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Welcoming FDI in Nepali agriculture

Welcoming FDI in Nepali agriculture

The recent government decision to allow foreign direct investment in agriculture is a bold step. It will boost competition in otherwise moribund sector. Although the decision has been criticized in some quarters, as the inflow of foreign investment and technology will supposedly marginalize domestic investors, it was nonetheless essential in order to break the cycle of low investment and cultivation of sub-standard products in agriculture.

The business community has objected on the ground that the Foreign Investment and Technology Transfer Act (FITTA) 2019 bars foreign investment in agriculture. The council of ministers made the decision by going against the act. You could argue that this represents a massive breach of standard procedure in policy-adoption in a sector that touches the lives and livelihoods of nearly 70 percent of the national population. This may be true. But with the parliament under heavy influence of lobbyists and industrialists, there really seemed no other way out.

Foreign investment in agriculture will not negatively impact farmers. They will rather get better prices for their products in competitive markets. The hardship will rather be felt by the industrialists who have been exploiting both farmers and consumers without being accountable for their sub-standard products that are costly too. On one hand, farmers are not getting fair prices for their products with domestic industrialists forming cartels to buy farmers’ products. On the other, domestic industries do not produce quality products at competitive prices for consumers.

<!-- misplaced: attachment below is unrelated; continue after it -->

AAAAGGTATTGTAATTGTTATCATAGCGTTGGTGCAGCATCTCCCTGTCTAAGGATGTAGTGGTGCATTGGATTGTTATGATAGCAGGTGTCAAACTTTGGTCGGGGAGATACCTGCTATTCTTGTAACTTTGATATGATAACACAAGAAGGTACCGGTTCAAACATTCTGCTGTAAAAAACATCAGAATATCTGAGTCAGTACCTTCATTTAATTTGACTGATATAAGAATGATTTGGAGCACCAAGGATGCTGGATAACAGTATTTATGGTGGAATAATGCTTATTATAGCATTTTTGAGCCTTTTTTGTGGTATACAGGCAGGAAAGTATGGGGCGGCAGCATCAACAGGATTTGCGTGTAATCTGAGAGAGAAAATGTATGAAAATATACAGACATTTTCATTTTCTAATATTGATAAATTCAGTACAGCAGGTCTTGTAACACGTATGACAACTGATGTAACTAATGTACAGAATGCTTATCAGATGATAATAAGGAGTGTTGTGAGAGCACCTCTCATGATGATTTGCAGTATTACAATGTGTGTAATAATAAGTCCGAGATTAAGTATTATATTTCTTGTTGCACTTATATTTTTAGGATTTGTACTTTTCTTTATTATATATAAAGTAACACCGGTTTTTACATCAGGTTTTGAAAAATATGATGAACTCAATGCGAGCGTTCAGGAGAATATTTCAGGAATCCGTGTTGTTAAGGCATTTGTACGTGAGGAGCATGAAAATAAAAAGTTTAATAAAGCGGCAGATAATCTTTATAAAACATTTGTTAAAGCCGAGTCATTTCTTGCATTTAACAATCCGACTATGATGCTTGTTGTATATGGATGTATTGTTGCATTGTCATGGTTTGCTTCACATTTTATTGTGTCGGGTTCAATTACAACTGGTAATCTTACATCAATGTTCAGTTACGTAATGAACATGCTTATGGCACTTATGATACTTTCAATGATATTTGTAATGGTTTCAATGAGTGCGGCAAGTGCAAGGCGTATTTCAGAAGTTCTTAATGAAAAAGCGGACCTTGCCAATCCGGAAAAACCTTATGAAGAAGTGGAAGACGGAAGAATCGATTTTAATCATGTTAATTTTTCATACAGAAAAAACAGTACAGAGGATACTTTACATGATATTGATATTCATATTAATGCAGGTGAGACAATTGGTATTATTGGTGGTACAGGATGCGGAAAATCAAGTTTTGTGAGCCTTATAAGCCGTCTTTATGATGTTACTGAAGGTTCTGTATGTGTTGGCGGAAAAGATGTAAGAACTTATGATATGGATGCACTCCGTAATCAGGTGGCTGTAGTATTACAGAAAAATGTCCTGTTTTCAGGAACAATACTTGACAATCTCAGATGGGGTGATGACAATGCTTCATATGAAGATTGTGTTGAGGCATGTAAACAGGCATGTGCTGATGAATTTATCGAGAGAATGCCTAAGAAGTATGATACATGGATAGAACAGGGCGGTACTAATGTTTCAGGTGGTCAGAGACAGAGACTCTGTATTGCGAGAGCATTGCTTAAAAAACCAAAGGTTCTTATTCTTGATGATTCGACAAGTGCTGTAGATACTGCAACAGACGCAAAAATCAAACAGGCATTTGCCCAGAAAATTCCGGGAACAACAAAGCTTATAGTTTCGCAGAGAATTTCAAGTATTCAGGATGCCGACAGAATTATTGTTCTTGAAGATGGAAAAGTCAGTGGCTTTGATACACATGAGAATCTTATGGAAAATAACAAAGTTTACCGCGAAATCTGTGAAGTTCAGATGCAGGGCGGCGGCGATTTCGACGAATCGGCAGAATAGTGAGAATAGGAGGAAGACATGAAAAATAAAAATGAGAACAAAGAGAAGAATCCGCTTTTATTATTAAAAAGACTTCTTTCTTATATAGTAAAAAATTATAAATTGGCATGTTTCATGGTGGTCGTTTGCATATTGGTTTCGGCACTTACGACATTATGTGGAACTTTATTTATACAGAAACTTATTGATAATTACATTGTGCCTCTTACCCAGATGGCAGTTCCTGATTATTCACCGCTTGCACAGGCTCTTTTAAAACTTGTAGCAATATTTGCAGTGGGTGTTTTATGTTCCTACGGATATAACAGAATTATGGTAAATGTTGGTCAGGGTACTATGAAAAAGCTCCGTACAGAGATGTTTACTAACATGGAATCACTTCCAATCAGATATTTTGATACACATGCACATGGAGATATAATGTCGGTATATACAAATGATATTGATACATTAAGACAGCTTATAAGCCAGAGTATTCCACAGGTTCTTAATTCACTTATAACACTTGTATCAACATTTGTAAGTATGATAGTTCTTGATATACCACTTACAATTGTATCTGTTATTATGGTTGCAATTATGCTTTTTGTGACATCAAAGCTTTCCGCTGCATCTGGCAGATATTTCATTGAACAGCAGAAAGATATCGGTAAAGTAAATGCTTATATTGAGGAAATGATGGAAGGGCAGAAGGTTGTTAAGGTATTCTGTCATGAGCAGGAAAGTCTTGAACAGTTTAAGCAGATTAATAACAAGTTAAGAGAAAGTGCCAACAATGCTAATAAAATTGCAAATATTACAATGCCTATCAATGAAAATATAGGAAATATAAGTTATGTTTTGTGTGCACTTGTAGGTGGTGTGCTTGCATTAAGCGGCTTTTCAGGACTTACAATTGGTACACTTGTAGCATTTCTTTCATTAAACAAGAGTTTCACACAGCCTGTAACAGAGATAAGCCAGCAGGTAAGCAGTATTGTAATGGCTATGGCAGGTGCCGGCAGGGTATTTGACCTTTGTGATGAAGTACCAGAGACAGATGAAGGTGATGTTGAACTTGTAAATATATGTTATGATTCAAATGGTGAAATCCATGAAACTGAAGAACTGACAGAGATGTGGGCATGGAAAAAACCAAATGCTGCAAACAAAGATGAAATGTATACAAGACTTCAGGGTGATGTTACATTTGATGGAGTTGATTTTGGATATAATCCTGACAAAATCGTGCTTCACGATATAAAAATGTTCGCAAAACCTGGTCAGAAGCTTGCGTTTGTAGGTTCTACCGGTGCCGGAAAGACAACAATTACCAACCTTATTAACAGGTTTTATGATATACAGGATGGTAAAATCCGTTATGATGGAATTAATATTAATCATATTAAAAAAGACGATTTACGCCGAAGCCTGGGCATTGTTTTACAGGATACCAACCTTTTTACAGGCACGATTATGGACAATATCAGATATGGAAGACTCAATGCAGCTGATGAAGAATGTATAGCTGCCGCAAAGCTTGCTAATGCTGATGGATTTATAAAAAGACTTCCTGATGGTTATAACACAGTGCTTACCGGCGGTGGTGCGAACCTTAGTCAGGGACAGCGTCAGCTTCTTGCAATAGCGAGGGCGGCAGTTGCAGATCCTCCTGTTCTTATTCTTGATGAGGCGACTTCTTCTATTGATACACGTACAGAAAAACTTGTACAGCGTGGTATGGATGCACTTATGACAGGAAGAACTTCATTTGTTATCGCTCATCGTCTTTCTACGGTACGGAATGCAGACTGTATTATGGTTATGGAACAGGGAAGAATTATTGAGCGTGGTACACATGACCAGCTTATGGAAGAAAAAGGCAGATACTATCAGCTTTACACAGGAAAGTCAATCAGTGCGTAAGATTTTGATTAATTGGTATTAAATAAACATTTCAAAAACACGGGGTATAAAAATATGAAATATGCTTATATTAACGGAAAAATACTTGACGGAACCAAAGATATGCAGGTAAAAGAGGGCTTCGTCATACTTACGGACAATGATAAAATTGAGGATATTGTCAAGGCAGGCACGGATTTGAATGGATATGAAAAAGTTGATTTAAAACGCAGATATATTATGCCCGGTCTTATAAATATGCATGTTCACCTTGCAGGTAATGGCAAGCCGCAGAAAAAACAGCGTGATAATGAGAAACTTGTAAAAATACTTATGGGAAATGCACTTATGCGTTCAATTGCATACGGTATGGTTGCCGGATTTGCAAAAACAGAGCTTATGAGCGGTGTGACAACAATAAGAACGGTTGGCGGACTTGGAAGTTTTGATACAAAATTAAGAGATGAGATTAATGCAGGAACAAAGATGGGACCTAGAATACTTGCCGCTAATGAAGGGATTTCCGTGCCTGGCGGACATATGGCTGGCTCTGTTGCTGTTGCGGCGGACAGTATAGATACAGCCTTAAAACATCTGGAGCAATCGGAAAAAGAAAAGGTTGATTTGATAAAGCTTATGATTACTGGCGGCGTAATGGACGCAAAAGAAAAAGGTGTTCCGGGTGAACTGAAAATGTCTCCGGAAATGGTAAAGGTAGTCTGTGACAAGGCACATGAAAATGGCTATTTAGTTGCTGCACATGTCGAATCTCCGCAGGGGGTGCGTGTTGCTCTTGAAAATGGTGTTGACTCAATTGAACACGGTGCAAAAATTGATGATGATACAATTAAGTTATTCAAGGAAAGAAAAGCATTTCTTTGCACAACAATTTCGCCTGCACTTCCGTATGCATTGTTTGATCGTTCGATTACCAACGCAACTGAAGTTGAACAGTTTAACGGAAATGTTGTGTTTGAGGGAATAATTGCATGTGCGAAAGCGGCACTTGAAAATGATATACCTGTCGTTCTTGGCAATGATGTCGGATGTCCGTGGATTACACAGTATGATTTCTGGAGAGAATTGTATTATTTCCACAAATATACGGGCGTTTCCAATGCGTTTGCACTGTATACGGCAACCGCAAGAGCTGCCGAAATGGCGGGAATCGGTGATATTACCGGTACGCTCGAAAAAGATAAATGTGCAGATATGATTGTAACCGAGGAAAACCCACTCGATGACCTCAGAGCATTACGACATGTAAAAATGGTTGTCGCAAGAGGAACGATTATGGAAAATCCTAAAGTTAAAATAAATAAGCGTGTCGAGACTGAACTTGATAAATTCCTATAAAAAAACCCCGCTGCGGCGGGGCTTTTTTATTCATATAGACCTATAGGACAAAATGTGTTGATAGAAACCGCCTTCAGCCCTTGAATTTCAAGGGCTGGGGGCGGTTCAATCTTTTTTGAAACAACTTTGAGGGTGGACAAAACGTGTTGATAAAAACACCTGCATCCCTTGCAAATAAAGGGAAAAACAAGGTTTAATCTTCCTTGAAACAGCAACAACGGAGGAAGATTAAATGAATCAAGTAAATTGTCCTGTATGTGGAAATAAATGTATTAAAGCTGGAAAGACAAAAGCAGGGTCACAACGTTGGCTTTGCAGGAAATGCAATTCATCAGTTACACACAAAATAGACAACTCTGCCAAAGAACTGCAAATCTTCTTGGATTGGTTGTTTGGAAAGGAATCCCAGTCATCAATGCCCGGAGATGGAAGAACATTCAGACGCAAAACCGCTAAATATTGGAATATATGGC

Nepal’s agriculture has always been stunted in the absence of outside disruption. The Agriculture Development Strategy (2015-2035) is being implemented after the completion of the implementation of the previous Agriculture Perspective Plan or APP (1995-2015). But there have been no meaningful changes in farmers’ lives or the way they do agriculture in all this time. The reason again is lack of innovation. The sector’s condition is not much different to what it was in 1995 when the government started implementing the APP. Farmers have not seen any meaningful changes in their lives in the past 25 years.  

Allowing foreign investment in agriculture was discussed during the formulation of the new FITTA in 2019. But a parliamentary committee directive ended that discussion. The directive was the direct result of the political economy of bill drafting and interest-groups’ access and influence in the process. The same group of traders and businessmen that blocked the FITTA is against welcoming foreign investment in agriculture.

The government decision applies only to export-oriented items. It will enhance the ability of our agri-based industry and support those willing to explore global markets and bring more investment. Consumers at home can enjoy export-quality products and farmers get better prices. The only group that will be hurt is a coterie of businesspersons who are holding the entire sector hostage by imposing a monopoly on prices and quality of agricultural products.

Again, the cabinet may not have gone by the book. But this decision made in public interest was both bold and right. We have to differentiate between real farmers and domestic industrialists while making policy decisions. The Federation of Nepalese Chambers of Commerce and Industries (FNCCI) and other associations have objected. But the FNCCI and likeminded associations do not necessarily speak in favor of common folks. Let’s not forget these are the same people who forced sugarcane farmers to beg for the payment of their dues.